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View Diary: Top Climate Scientist: "The Arctic Is Screaming" (161 comments)

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  •  Melting of sea ice (6+ / 0-)

    should yield a rise of zero.

    •  Not when the warming potential (4+ / 0-)

      is factored in. Then the rest of the sea warming up will produce substantial level rises.

      This is not a sig-line.

      by Joffan on Tue Dec 11, 2007 at 07:47:10 PM PST

      [ Parent ]

    •  But Greenland isn't sea ice (0+ / 0-)

      And then on the other side of the world is Antarctica.

      Obama '08

    •  Not quite zero (2+ / 0-)
      Recommended by:
      dotdot, Justanothernyer

      if I may link to my dad's site, since he studies these things for a living:

      In terms of the ice, there are five identifiable reservoirs, only one
      of which is expected to be able to have catastrophic effects on sea
      level.  They are sea ice, mountain glaciers, the Greenland ice sheet,
      the East Antarctic ice sheet, and the West Antarctic ice sheet.  The one
      expected to be potentially catastrophic is West Antarctica.
      Catastrophic is taken to mean meters of sea level in a few hundred years
      or less.

       First, why can't the other four be catastrophic?  Sea ice cannot
      change sea level much.  That it can do so at all is because sea ice is
      not made of quite the same material as the ocean.  Sea ice is much
      fresher than sea water (5 parts per thousand instead of about 35).  When
      the ice melts (pretend for the moment that it does so instantly and
      retains its shape), the resultant melt water is still slightly less
      dense than the original sea water.  So the meltwater still 'stands' a
      little higher than the local sea level.  The amount of extra height
      depends on the salinity difference between ice and ocean, and
      corresponds to about 2% of the thickness of the original ice floe.  For
      30 million square kilometers of ice (global maximum extent) and average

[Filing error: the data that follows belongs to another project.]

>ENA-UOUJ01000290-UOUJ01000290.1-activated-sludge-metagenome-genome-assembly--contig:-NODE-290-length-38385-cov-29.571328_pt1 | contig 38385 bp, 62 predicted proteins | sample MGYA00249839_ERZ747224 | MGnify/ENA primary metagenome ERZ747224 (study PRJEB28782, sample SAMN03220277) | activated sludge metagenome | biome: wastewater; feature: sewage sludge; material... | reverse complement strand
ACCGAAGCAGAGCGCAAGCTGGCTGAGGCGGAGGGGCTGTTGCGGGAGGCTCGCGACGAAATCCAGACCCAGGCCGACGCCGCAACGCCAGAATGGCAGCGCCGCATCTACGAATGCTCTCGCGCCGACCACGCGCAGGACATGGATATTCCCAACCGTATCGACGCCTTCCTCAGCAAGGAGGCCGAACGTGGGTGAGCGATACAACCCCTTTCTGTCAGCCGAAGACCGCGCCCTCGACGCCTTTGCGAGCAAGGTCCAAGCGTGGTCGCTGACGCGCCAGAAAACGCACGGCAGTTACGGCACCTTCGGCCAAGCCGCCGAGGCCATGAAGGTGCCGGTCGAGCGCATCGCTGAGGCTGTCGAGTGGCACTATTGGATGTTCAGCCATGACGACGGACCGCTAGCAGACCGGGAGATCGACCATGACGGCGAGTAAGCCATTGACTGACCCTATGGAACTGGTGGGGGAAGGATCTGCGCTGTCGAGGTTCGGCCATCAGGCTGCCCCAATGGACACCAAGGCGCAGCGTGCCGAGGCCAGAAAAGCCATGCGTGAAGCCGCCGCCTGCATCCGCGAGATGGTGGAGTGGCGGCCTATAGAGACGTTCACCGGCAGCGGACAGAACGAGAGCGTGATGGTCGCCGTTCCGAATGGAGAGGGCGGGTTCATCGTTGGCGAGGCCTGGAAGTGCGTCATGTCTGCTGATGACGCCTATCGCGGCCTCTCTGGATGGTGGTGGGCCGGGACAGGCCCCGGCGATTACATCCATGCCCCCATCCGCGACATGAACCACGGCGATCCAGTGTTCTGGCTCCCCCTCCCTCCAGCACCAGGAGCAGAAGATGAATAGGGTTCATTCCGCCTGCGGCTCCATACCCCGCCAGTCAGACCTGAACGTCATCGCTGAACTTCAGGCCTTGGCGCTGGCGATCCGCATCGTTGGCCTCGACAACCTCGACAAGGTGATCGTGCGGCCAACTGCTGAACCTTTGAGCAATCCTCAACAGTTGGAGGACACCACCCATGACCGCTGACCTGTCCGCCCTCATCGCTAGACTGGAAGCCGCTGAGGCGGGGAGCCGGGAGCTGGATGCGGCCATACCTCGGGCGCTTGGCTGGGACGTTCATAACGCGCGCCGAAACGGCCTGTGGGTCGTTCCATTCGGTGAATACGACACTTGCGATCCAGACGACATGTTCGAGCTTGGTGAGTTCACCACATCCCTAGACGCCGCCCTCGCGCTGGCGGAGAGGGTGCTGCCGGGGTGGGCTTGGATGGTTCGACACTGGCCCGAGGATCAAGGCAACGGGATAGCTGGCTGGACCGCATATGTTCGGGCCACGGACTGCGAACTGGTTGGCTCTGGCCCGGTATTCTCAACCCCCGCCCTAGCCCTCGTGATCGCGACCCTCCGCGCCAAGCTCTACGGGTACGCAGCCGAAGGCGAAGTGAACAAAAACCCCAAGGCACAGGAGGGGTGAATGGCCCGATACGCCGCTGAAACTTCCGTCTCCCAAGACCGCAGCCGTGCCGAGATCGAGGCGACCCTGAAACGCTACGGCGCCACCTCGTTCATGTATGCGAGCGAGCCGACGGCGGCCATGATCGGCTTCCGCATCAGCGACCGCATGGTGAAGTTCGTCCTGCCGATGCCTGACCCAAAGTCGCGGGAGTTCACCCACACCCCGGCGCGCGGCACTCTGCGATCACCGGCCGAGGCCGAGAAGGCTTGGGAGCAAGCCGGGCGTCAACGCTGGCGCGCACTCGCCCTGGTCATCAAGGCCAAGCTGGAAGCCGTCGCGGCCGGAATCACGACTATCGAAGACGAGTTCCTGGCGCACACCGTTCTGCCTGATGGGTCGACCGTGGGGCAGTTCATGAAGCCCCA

thickness of 2 meters (the Arctic ice is about 3 meters, the Antarctic
      is about 1), the corresponding change in global sea level would be 2
      (meters) * 0.02 (salinity effect) * 0.10 (fraction of ocean covered by
      ice), or 4 mm.  Not a large figure, but not zero either.

      4mm isn't very much, honestly, but it's not quite zero either.

      He goes on to explain why Greenland and East Antarctica seem likely to essentially balance each other out; Greenland will melt slowly because the ice sheet is largely retained by surrounding mountains, and East Antarctica is too cold to experience any significant degree of melting and will respond to warming with increased precipitation.

      Here's the problem with West Antarctica: it's not the sea ice, but the ice sheet that the sea ice is holding.

      West Antarctica is the joker in the deck.  Sea ice we can ignore (for
      sea level that is).  Greenland and East Antarctica seem to be inclined
      to balance each other's effects.  But West Antarctica represents 6
      meters of sea level that can collapse rapidly as glaciologists
      measure things.

       The collapse mechanisms rely on the peculiar geometry of the West
      Antarctic ice sheet.  The first major feature of West Antarctica is
      that it includes two large ice shelves.  These are masses of ice
      approximately the size of France, approximately 500 meters thick.  They
      float on the ocean, so cannot directly change sea level if they were
      lost.  The peculiarity of having ice shelves is that ice shelves are
      dynamically unstable.  The stable configurations are for the ice sheet
      to advance all the way to the edge of the continental shelf, or to
      collapse to include no ice shelf.

       Why should we worry about the presence or absence of the ice shelves?
      They can't change sea level if they disappeared.  But the ice shelves
      serve another role in West Antarctica.  The Filchner-Ronne (in the
      Weddell Sea) and the Ross Ice shelf (in the Ross Sea) act as buttresses
      to the West Antarctic ice sheet.  Without these buttresses, the West
      Antarctic ice sheet will collapse into the ocean on a time scale of
      several decades to a few centuries.

       The ice shelves contribute to ablation both through melting (at their
      bases more than the surface) and through iceberg calving.  Some notably
      large bergs have calved in the last few years, including a couple
      larger than the state of Rhode Island.  So through either a warmer
      ocean providing more ablation or through an increase in calving
      (arguably observed), the West Antarctic ice shelves could collapse.

      To anyone interested in the effects of warming on ice melt and sea level rise, the above link is a good read. There's a whole lot more in there than I can reasonably summarize.

      During times of universal deceit, telling the truth becomes a revolutionary act. - George Orwell

      by kyril on Wed Dec 12, 2007 at 06:49:12 AM PST

      [ Parent ]

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